US4509443 *Mar 1, 1983Apr 9, 1985Microdynamics, Inc.Automatic sewing machine and method for jacket sleeve attachment
US4615287 *Mar 29, 1985Oct 7, 1986Texpa Arbter Maschinenbaugesellschaft MbhDevice for finishing at least one lengthwise edge of a sheet of material
US4651664 *Mar 18, 1985Mar 24, 1987Husqvarna AktiebolagElectronic sewing machine
US4686917 *Jul 21, 1986Aug 18, 1987Pfaff Industriemaschinen GmbhMaterial thickness sensing device for sewing machines
US4848256 *May 26, 1987Jul 18, 1989Tokyo Juki Industrial Co., Ltd.Workpiece detector for a sewing machine
US4869187 *Jun 29, 1988Sep 26, 1989North Carolina State UniversitySewing machine having sewing forces measurement system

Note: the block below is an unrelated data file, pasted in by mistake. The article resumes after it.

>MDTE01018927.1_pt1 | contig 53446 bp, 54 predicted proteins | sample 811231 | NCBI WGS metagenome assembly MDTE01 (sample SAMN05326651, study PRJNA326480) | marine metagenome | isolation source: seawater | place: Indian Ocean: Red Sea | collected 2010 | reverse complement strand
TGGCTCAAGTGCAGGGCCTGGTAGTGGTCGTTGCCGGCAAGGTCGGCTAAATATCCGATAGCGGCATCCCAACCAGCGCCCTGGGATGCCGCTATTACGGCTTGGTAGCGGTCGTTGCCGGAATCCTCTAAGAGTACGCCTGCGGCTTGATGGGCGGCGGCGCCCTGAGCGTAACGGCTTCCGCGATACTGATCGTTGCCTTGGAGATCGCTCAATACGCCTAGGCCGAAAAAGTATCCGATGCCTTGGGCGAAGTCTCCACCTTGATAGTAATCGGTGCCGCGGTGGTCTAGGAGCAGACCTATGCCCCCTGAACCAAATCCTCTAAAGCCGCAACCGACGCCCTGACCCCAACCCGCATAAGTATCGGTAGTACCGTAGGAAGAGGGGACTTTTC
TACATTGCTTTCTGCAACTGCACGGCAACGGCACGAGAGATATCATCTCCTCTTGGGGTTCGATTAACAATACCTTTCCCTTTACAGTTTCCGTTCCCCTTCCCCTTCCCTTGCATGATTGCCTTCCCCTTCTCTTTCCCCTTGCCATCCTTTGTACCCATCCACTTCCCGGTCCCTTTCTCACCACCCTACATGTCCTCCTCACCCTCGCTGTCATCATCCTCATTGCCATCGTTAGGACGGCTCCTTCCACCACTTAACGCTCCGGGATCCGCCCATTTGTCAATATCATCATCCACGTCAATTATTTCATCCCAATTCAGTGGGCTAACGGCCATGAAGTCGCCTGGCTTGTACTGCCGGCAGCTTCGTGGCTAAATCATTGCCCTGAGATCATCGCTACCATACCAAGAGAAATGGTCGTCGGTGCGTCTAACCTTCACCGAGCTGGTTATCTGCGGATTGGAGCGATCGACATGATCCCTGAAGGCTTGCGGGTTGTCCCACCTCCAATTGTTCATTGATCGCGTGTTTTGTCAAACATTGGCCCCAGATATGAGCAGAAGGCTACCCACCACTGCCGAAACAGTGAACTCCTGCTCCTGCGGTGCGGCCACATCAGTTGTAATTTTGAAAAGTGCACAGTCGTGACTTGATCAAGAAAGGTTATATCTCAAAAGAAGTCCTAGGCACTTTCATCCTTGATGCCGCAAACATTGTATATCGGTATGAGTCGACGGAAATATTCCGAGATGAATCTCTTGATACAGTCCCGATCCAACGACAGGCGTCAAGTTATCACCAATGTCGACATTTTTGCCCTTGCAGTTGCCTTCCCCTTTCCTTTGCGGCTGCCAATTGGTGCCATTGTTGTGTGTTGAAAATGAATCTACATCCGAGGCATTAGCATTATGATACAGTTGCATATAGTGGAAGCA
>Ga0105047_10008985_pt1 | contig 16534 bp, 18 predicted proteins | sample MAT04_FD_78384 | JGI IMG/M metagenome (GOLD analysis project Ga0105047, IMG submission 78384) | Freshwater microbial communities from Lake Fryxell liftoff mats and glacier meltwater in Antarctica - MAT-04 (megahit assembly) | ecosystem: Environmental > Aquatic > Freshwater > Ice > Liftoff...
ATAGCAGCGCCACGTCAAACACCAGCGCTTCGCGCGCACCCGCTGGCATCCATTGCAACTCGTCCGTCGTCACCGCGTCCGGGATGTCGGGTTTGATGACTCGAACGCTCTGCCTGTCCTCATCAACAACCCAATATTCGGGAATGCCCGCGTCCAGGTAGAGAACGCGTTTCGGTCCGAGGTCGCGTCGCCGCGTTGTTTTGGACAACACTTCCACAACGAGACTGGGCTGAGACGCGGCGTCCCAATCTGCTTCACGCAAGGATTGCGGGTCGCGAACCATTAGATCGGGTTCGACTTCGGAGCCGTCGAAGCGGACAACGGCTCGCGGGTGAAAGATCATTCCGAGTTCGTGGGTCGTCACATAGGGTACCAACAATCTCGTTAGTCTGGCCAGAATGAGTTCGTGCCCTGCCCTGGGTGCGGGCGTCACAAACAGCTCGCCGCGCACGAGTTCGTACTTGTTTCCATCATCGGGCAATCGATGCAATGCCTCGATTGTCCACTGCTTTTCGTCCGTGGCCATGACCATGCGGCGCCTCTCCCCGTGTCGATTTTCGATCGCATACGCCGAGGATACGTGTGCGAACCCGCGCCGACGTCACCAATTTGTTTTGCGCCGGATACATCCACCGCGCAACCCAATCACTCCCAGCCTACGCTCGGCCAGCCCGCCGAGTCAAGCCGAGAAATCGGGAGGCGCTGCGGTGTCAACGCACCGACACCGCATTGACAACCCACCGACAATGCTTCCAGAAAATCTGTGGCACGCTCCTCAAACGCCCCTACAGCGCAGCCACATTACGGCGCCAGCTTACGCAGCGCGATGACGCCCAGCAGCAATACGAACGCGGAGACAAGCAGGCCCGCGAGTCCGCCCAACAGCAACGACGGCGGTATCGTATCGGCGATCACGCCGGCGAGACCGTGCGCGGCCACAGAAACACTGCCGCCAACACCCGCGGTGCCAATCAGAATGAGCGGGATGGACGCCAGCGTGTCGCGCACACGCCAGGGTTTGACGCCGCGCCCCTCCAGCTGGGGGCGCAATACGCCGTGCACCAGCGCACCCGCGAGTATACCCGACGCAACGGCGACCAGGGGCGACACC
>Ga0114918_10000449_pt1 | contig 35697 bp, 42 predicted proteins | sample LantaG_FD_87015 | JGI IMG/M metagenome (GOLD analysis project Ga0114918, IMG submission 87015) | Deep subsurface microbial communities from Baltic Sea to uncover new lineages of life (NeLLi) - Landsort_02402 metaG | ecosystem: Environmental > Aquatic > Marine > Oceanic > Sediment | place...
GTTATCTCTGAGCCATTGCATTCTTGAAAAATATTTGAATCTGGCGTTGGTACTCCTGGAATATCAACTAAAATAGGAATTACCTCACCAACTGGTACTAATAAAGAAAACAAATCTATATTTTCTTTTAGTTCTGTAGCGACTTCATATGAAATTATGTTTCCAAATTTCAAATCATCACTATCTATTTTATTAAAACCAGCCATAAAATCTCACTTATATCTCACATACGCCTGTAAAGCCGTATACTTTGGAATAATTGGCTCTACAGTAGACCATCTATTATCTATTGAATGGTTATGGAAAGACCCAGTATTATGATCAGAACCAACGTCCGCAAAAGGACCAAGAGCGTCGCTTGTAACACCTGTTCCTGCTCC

US4901660 *Mar 31, 1989Feb 20, 1990Brother Kogyo Kabushiki KaishaPattern-matching sewing machine
US5461997 *Apr 14, 1994Oct 31, 1995Husqvarna AktiebolagSewing machine having presser foot lifting device for adjusting a presser foot between first, second, and third positions
US5671689 *Mar 5, 1996Sep 30, 1997North Carolina State UniversityApparatus and method for monitoring predetermined seam characteristics
U.S. Classification112/470.03, 112/272
International ClassificationG01B7/06, D05B29/02, D05B27/04, D05B47/04
Cooperative ClassificationD05D2207/02, D05B27/04, D05D2207/06
European ClassificationD05B27/04
Legal Events
Sep 15, 1982ASAssignment
Effective date: 19820906